Only models and beauty queens dare walk past these cream pastries without trying one.

I was getting peckish and came to an abrupt halt outside a sweet shop. The sign said ‘Sweet Mahroseh’ in red and blue neon. Outside, there was a broad platter stacked with glazed pastries dusted with icing sugar. A jug-eared boy appeared, and told me they were warbat filled with ashta or clotted cream made from buffalo’s milk. I couldn’t resist. The wonderfully flakey pastry, which had been dipped in atar sugar syrup, crumbled into the thick ashta with every bite. Admittedly, there weren’t many bites.

I wolfed the whole thing down in seconds as I drifted through the crowd.

Aleppo: The souk, part one

Aleppo souk: the mother of all malls

I returned to the souk to find the silent, deserted passages of shuttered stalls and padlocked gates completely and dramatically transformed. The cool stone arches were the same, curling their ancient brickwork into vaulted ceilings, but the domes now reverberated with a tumult of noise and smells. 

Since the invention of the bin liner, it's become easier to carry your offal and lingerie home

Yesterday’s pillars of sunlight, which had planted themselves uninhibited through grated skylights, were now being bulldozed by an unremitting throng of people, barrows, donkeys, vans and motorcycles. Behind carts laden with sacks and boxes, sandalled feet scrambled on dusty cobblestones worn smooth over centuries of trade. ‘Yalla, yalla,’ came the cry from burdened porters, sweating beneath red-and-white keffiyeh headscarves worn like turbans. Come on, come on, keep moving! The crowd snarled at a junction in the narrow pathway, as women in drizzling black abayas steadied bundled packages on their heads, and men heaved their carts through the teeming jumble of bodies into side-alleys and away. It was late morning in the market and the hustle was building steadily before afternoon prayers.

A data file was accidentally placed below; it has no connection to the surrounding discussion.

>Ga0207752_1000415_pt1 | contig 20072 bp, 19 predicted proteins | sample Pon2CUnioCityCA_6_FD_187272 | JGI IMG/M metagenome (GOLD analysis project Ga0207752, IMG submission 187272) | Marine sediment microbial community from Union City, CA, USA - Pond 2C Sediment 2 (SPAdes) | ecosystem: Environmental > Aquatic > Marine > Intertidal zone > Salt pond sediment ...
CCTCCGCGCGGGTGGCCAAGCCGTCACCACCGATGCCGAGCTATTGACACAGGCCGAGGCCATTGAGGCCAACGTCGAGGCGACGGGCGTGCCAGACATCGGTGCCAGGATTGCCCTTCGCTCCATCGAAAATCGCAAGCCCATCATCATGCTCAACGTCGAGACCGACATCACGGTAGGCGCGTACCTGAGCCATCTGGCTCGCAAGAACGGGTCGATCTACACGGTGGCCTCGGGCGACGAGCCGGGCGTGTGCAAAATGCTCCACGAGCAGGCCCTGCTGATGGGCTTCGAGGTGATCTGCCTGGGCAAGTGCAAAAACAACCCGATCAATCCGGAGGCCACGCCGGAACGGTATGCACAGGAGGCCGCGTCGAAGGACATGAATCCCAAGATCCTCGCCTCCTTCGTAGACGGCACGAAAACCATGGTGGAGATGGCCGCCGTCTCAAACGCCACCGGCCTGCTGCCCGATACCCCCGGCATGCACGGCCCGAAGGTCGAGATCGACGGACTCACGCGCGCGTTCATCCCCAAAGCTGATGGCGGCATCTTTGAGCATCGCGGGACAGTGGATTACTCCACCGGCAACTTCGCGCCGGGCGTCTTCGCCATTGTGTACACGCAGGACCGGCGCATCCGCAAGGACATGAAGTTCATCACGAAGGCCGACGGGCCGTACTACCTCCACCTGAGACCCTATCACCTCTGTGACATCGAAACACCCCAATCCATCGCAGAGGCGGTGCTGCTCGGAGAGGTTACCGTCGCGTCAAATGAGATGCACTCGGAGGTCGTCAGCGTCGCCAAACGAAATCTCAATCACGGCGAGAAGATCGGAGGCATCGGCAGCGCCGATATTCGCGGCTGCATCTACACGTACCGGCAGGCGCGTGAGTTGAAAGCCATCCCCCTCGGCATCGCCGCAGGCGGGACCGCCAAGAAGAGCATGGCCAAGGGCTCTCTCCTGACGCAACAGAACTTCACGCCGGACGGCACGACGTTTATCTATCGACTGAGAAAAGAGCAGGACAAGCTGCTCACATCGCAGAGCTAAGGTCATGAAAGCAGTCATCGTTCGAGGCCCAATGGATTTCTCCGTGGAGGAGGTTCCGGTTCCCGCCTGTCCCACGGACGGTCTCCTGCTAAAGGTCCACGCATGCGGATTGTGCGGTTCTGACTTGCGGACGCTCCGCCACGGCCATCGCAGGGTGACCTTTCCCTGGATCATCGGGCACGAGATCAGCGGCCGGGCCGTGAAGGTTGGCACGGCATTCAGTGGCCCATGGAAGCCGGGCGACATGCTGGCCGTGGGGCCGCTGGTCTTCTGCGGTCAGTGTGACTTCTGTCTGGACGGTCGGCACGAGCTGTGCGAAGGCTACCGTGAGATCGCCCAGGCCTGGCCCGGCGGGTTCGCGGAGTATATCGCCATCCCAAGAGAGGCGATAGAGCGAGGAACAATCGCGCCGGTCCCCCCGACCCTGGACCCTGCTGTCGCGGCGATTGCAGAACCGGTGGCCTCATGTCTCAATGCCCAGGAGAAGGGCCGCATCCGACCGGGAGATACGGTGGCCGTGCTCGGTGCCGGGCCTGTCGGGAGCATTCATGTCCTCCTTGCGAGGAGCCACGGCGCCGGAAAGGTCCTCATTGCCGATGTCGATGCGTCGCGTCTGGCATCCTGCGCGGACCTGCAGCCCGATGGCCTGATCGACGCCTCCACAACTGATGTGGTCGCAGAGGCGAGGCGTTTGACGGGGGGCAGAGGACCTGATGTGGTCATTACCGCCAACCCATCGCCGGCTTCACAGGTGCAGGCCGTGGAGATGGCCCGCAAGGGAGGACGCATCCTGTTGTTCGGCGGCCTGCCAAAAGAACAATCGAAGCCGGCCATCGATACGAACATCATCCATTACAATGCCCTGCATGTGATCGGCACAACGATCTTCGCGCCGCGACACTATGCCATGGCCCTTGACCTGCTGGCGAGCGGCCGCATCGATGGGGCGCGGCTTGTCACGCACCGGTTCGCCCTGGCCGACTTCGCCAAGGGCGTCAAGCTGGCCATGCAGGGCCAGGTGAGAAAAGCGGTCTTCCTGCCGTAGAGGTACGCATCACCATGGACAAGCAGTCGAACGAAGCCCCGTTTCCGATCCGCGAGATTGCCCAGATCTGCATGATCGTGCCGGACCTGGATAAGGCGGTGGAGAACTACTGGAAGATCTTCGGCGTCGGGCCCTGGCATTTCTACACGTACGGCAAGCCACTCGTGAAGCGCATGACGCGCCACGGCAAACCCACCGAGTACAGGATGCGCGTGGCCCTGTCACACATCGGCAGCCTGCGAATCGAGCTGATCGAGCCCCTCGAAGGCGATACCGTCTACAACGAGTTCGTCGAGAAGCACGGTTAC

The relaxed atmosphere of Aleppo's souk gives men the confidence to wear their white trousers a full six inches above the ankle.

This souk is like no other. The longest covered bazaar in the world, it winds in a serpentine tangle of stalls for more miles than a sane man can count. Yet unlike many of the great souks, such as Istanbul’s Grand Bazaar or the Medina in Marrakech, the tourist count is low, the souvenir tat limited, and the hard-sell practically non-existent. You can leave the souk in Cairo, return to your hotel, open up your day pack and find a pushy trader in there still trying to sell you a copper teapot. 

Not here. This is a real, working marketplace and possibly the most authentic of all the traditional souks in the Middle East. It’s where the locals come to shop, browse and haggle for everything and anything, from embroidered cushion covers to bridal costumes. 

The men pretended not to notice the huge, angry boil on Karam's ear

Traders occupy alcoves sliced into the walls, and are organised according to guild – gold and silver over here, textiles over there – yet the main thoroughfares offer a bit of everything. Much of the current construction dates back to the Ottoman era, but parts of it were built in the Middle Ages, when caravans from the Silk Road would unload their goods and park overnight at merchants’ accommodation in the khans or caravanserais.